To have the opportunity to sit down with an artist one-on-one when
they come to your hometown is such an experience. But what's even
better is when that artist calls it home, too. This week I had the
opportunity to sit down with one of the most influential, big time
artists of my generation: Matt Pryor. The interview took
place in a little coffee shop in Lawrence Kansas, a place that we
both call "home".
Matt has been involved in the music industry for over 10 years.
Many people recognize him from his punk band The Get Up Kids,
who were around since the 90's. The Kids have toured with huge acts
like Jimmy Eat World, Weezer, and Green Day.
They were one of the few bands that truly made it big and called
Kansas their home. Since the official ending of the Kids' reign
last year, Pryor has thrown himself full-time into his new project:
The New Amsterdams. This new band has a rather different
sound than his previous emotional punk band, yet the New Amsterdams
seem to be winning over crowds. When I sat down with him, we delved
into many topics, and hit even more tangents:
HM: So, of course I have to say this, you're home, a place
where, being a touring artist, you don't get to be much. When you
play shows here, is it any different for you than if you were say
in New York? Is it a little more special?
Matt Pryor: No, it's just more hectic. Because it's a lot
more that I don't know anybody there so it's more like just going
to work and here I hang out with my friends, my mom, my in-laws,
my family. I like playing here and that my friends come to support
what I do, but it's just too hectic and stressful.
HM: You spent a decade with the Get Up Kids, which is a large
chunk of your life to have spent in the industry. Yet, you still remain.
Is this something that basically you'll do until you die?
Matt: I would like to continue making music until I can't
anymore... I even now don't particularly like touring that much. As
long as I keep trying to do something different and trying to challenge
myself in what I write, then hopefully it will stay relevant. It was
like that in The Get Up Kids, I didn't want to be 30 years old and
jumping around like a teenager and still singing the songs I wrote
when I was a teenager.
HM: The New Amsterdams is so different than the Get Up Kids,
yet I'm sure you will always have that name tied to you. How do you
break free of the image that everyone has of you from your prior work?
Matt: I don't think it's that big of a deal, I actually get
afforded a lot of extra footing because of my work with The Get Up
Kids that a band starting from scratch wouldn't. I don't mind the
shadow of it; I would eventually like it to be kind of all encompassing.
Because we don't play stuff like the Get Up Kids stuff at all and
I want us to be able to play for any kind of audience.
HM: Along the same lines of the last question, the differences
between the two bands, was this music, this style, just something
that was always inside of you, that maybe couldn't come out with the
Get Up Kids?
Matt: I got really into the Wilco era of singer/songwriter
stuff when I was touring with the Get Up Kids in 1998 and I really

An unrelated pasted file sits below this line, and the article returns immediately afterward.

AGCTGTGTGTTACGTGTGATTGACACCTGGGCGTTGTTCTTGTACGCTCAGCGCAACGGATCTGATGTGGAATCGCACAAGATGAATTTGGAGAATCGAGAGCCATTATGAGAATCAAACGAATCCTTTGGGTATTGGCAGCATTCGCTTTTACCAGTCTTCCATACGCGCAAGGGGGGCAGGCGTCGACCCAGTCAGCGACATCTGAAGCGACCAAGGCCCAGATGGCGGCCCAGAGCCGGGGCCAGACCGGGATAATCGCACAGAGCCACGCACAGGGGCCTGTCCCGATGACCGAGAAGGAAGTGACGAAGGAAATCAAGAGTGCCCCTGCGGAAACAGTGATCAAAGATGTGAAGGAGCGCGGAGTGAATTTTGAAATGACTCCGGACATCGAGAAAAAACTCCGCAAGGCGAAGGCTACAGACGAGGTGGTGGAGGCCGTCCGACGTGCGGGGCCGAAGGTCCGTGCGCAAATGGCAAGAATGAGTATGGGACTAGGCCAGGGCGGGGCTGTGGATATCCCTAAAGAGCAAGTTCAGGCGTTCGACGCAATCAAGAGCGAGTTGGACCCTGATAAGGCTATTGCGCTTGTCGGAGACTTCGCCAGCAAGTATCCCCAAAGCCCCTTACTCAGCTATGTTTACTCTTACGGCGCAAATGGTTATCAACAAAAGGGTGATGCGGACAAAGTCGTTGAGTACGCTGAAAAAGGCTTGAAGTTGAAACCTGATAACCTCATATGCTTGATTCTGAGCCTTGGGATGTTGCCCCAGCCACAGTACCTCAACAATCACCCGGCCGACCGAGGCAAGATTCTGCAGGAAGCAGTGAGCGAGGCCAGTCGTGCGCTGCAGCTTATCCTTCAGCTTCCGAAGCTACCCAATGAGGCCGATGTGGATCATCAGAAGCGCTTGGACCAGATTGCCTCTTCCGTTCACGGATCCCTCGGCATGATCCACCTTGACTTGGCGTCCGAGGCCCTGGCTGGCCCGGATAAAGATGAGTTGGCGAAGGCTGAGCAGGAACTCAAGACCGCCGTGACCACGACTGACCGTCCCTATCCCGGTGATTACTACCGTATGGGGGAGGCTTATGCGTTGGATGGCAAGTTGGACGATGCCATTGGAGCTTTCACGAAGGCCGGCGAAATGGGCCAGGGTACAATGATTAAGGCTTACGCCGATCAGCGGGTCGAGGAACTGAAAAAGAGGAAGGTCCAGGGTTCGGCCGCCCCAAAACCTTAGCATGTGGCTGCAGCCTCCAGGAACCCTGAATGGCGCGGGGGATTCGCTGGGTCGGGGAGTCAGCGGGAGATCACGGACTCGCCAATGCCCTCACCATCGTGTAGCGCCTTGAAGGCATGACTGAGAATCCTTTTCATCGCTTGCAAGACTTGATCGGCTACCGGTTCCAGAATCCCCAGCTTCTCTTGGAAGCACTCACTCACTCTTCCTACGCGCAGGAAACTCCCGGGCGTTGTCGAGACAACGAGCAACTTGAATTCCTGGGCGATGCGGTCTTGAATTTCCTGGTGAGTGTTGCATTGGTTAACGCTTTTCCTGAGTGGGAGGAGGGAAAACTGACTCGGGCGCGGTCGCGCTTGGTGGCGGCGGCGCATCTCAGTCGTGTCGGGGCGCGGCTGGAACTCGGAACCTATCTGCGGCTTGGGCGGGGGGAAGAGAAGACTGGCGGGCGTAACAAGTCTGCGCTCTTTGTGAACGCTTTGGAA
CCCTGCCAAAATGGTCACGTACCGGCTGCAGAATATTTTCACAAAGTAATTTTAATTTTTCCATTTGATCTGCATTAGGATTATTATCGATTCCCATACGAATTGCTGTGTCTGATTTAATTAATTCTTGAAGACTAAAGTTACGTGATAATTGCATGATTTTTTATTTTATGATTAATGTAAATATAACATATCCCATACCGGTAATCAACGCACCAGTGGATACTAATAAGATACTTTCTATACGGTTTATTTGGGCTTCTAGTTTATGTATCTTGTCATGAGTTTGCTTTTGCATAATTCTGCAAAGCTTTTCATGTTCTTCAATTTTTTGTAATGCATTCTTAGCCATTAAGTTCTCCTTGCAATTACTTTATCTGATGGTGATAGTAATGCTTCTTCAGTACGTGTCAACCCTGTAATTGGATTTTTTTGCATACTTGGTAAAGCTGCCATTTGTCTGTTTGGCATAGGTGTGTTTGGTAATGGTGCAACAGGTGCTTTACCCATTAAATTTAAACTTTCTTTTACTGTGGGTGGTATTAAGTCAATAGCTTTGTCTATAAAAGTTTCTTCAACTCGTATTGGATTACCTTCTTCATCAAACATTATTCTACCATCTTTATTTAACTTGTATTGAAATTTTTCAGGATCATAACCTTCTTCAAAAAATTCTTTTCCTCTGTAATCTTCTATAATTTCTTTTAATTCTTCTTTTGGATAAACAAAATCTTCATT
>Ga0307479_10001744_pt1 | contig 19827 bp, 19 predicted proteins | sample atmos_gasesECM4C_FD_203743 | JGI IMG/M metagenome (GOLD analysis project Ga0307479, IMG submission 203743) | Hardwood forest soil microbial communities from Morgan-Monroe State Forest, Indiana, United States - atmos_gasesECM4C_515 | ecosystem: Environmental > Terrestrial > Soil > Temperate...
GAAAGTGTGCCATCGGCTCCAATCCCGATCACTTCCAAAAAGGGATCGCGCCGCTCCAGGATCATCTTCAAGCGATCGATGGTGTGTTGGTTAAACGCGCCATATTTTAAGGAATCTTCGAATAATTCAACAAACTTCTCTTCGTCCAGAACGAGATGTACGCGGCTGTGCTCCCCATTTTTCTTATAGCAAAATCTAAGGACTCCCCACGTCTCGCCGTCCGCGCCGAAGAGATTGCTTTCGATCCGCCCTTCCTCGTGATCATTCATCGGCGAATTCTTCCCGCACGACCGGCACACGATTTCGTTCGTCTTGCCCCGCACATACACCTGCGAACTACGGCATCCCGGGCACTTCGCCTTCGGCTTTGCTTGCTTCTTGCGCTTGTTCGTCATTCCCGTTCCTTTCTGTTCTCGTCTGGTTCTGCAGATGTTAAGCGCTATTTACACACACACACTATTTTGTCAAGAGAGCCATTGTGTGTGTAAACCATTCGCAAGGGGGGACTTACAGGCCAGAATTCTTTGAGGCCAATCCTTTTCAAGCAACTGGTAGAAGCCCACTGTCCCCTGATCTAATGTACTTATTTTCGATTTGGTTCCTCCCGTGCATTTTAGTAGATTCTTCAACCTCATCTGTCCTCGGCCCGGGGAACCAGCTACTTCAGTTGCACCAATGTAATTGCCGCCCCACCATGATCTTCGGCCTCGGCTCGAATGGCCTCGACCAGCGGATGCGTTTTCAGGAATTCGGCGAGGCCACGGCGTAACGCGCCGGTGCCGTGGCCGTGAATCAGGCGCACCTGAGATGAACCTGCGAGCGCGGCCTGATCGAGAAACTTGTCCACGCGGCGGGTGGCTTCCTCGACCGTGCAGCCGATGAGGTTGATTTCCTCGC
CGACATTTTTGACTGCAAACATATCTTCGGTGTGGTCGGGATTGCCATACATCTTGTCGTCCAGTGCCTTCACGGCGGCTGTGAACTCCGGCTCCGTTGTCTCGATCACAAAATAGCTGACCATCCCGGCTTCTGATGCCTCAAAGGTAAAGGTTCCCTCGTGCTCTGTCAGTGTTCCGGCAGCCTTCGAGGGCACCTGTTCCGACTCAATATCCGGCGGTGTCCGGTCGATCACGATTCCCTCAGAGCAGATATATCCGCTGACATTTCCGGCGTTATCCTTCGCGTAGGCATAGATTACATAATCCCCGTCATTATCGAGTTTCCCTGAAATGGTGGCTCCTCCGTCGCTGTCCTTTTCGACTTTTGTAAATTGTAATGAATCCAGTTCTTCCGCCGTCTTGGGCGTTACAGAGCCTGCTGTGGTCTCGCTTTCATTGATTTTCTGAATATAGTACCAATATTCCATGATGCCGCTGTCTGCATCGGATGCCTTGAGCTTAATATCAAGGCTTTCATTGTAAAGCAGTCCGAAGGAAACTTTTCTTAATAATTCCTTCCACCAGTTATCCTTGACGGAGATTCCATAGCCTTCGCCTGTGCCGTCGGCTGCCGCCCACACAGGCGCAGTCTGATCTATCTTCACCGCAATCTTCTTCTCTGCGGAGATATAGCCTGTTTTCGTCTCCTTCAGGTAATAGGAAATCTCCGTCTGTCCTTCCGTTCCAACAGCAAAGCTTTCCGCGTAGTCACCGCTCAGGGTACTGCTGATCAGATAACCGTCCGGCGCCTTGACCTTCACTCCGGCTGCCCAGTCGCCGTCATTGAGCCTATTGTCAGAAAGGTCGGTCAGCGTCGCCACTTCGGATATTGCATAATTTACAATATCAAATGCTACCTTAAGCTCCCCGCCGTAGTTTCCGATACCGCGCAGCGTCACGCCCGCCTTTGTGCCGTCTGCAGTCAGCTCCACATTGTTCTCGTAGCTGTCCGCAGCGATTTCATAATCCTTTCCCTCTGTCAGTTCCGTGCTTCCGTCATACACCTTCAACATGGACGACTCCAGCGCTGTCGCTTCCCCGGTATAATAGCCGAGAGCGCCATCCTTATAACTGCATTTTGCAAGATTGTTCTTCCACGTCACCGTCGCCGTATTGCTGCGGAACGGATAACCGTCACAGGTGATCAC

wanted to try and do something like that. I needed another outlet
because the Get Up Kids writing process was a slow animal at best
and I'd write a lot. There were 5 song writers in that band, I just
couldn't have written enough. I needed something else to get these
songs out that I had in me, because they were never going to make
HM: There aren't a lot of bands from the Midwest that are
really majorly touring like you, so sometimes you guys probably represent
us out there. Do you ever find yourselves relating with or getting
along better with other bands from the Midwest? Do you think that
audiences on either coast might automatically place you in a category,
when they hear where you're from?
Matt: I haven't noticed that lately, but that was certainly
an issue several years ago. I tend to get along with people who have
that "Midwest sensibility". But mostly I tend to get along
with other people in bands that are more like crew guys, guys that
are just hanging out, not making a big deal out of things. I get along
with people in the music industry that realize that what we do is
somewhat frivolous and we're lucky to be doing it.
HM: Story Like A Scar was just released in April, how
has the industry response been? Any different from the other three?
Matt: It's kind of mixed, it seems to have a similar reaction
that On A Wire had with the Get Up Kids. There are people who
like and there are people who just hate it. It's a document where
we got this band together and those were the first songs we wrote,
threw them on tape and threw it out there. It's sort of a whirlwind
romance where everything's happening so fast and it's all so awesome.
Now there's a document of it. I hope that eventually the people who
didn't like will come back around to it...
"It's an escapist thing for me; I'd rather it be an escapist
thing for everyone else. It's something to listen to so you don't
have to think about anything else". That was Matt's final comment
about his music; it's down-to-earth and honest, just like the entire
interview was. Maybe it was because he felt he could relate with me
more and not feel like he had to romanticize everything, which sometimes
happens with other artists. Or maybe that's just how he is. Either
way it was a refreshing and informative look into the mind of a man
that I've been listening to ever since Junior High, back when I first
discovered this genre they call "punk". If it's his past
that brings you to his shows, so be it. But, do him a favor, really
listen. Listen to what he has to say, escape into the sound of The
New Amsterdams, it won't be hard, because like Matt said "you
don't have to think about anything else".
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